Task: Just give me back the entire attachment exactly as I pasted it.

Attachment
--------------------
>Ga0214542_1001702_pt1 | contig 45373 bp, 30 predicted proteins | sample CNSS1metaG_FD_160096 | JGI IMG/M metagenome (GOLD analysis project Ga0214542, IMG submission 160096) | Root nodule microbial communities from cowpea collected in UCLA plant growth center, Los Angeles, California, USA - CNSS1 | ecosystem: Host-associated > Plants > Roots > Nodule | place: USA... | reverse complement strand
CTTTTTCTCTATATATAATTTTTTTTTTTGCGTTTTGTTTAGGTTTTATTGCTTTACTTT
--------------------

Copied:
>Ga0214542_1001702_pt1 | contig 45373 bp, 30 predicted proteins | sample CNSS1metaG_FD_160096 | JGI IMG/M metagenome (GOLD analysis project Ga0214542, IMG submission 160096) | Root nodule microbial communities from cowpea collected in UCLA plant growth center, Los Angeles, California, USA - CNSS1 | ecosystem: Host-associated > Plants > Roots > Nodule | place: USA... | reverse complement strand
CTTTTTCTCTATATATAATTTTTTTTTTTGCGTTTTGTTTAGGTTTTATTGCTTTACTTT